Controversial Jury Selection Casts Doubt on Venue of Trump’s Criminal Trial, Experts Say

Controversial Jury Selection Casts Doubt on Venue of Trump’s Criminal Trial, Experts Say



The jury selection that got underway on Monday and Tuesday and will pick up again on Thursday in the criminal trial of Donald J. Trump brought to light deep bias against the former president and current GOP front-runner, as one prospective juror after another claimed to be able to weigh the evidence neutrally while professing disagreement with or dislike of the defendant.


Government prosecutors seeking to convict President Trump on charges of having falsified business records to cover up a “hush money” payment in 2017 may be counting on the political complexion of Manhattan, where Joe Biden won 84.5 percent of the vote in the 2020 race, to help them secure a guilty verdict in a case mostly devoid of legal merit, a political consultant has told The Epoch Times.


Controversial Jury Selection Casts Doubt on Venue of Trump’s Criminal Trial, Experts Say
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Lawyers for President Trump unsuccessfully appealed for both a delay of the trial and a change of venue to a different jurisdiction, citing Manhattan’s political complexion and the intensive coverage of the front-runner’s legal woes.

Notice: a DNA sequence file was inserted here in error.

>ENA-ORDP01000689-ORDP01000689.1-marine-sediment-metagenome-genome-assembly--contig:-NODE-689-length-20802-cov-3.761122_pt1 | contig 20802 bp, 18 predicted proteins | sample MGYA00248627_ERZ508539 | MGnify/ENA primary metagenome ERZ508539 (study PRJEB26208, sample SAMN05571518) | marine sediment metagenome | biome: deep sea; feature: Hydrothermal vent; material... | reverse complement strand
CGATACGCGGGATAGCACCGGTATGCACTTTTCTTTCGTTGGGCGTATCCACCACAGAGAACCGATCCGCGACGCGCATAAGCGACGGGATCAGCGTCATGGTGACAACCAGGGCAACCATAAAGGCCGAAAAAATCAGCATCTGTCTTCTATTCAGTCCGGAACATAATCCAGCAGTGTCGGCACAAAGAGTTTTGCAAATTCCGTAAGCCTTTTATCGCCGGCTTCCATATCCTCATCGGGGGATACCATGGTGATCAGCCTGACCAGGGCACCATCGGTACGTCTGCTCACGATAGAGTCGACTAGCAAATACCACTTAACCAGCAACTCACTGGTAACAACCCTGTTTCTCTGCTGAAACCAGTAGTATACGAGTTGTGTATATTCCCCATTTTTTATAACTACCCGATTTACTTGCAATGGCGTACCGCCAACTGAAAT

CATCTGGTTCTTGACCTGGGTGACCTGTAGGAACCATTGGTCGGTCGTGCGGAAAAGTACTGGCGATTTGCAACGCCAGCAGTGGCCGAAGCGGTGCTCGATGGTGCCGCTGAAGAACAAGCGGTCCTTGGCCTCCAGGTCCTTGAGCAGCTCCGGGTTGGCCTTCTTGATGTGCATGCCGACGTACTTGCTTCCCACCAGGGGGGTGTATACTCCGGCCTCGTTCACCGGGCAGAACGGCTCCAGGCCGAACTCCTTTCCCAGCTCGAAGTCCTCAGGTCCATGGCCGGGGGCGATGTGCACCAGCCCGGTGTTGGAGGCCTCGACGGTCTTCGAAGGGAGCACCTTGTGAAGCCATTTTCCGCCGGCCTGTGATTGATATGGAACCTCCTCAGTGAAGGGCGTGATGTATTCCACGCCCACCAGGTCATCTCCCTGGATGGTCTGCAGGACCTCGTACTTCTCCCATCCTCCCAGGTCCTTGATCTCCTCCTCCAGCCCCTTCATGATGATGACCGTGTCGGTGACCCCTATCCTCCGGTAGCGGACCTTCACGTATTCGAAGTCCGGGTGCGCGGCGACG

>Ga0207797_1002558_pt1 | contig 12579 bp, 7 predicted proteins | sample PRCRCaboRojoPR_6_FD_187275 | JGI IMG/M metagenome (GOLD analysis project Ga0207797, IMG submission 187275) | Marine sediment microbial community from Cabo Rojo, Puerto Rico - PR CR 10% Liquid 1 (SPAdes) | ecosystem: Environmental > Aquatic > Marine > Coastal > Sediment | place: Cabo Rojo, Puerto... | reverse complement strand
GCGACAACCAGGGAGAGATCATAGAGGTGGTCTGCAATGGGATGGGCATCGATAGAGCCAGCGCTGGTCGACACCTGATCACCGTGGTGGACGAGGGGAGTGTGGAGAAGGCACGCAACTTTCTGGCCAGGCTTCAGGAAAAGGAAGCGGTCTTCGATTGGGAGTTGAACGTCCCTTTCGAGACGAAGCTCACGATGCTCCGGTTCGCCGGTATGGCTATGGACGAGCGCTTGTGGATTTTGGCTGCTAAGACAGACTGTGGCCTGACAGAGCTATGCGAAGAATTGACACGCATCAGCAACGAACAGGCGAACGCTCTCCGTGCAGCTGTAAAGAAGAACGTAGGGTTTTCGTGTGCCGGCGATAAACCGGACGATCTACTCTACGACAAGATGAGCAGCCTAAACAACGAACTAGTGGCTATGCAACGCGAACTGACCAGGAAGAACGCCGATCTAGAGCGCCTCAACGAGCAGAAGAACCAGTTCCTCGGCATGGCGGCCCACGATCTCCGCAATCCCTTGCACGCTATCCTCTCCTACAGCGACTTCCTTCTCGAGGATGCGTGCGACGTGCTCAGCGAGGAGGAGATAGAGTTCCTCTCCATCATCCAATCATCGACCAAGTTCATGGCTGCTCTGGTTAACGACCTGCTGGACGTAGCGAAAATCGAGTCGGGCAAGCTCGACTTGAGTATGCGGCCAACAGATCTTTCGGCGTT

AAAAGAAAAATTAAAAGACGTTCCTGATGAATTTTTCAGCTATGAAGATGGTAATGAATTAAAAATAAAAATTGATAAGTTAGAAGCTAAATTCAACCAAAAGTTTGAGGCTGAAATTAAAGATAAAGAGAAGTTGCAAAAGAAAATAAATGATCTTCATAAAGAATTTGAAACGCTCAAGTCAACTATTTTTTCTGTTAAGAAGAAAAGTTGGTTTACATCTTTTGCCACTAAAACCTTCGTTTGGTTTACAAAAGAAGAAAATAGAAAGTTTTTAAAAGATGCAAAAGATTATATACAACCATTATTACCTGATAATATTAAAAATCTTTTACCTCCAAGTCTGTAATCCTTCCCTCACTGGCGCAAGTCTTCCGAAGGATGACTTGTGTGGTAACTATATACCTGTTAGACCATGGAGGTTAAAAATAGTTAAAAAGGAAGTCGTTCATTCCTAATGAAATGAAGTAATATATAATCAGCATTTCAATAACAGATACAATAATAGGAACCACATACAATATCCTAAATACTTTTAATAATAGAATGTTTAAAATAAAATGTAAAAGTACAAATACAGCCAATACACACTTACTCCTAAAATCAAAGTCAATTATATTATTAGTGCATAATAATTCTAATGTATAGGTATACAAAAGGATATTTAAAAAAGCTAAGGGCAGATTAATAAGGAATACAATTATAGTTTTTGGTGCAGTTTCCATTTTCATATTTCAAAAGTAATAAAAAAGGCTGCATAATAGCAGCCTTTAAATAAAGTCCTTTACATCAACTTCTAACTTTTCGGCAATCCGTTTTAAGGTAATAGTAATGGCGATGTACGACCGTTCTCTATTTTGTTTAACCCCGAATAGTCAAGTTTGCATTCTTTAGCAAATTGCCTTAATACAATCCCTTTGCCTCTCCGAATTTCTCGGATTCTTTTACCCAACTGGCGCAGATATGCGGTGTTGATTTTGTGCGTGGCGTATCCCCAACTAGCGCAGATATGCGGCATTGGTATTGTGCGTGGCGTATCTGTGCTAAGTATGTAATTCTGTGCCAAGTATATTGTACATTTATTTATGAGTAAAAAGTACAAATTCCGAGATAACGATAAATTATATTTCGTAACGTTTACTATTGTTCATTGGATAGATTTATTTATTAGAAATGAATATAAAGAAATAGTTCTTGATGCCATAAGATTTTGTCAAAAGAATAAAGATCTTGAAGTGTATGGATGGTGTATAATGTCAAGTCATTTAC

The consequences of putting Manhattan residents’ partisan convictions to use on behalf of a criminal prosecution sets a dangerous precedent, pointing to a future where the timing and location of trials will increasingly depend on law enforcement officials’ political beliefs and allegiances.


That’s the view of John Feehery, a strategist and former press secretary of Rep. Dennis Hastert (R-Ill.). Mr. Hastert served as the 51st speaker of the House of Representatives from 1999 to 2007 before a conviction on charges similar to those President Trump now faces, namely the manipulation of business records to conceal sexual impropriety.


“If the current trial sets a precedent, and it might, it is a very troubling precedent. Using the legal system in a highly partisan jurisdiction to play partisan politics is deeply troubling,” Mr. Feehery told The Epoch Times.


Jurors’ Allegiances

On Tuesday, prospective jurors painstakingly answered 42 questions on the form that Judge Juan Merchan had appended to his April 8 letter to defense lawyer Todd Blanche and government attorney Joshua Steinglass setting forth courtroom protocols and priorities for People v. Trump.


After the responses to the questionnaire and the dismissals of several prospective jurors on various grounds, Mr. Steinglass and Mr. Blanche questioned many of the remaining candidates directly in an effort to assess their ability to be neutral.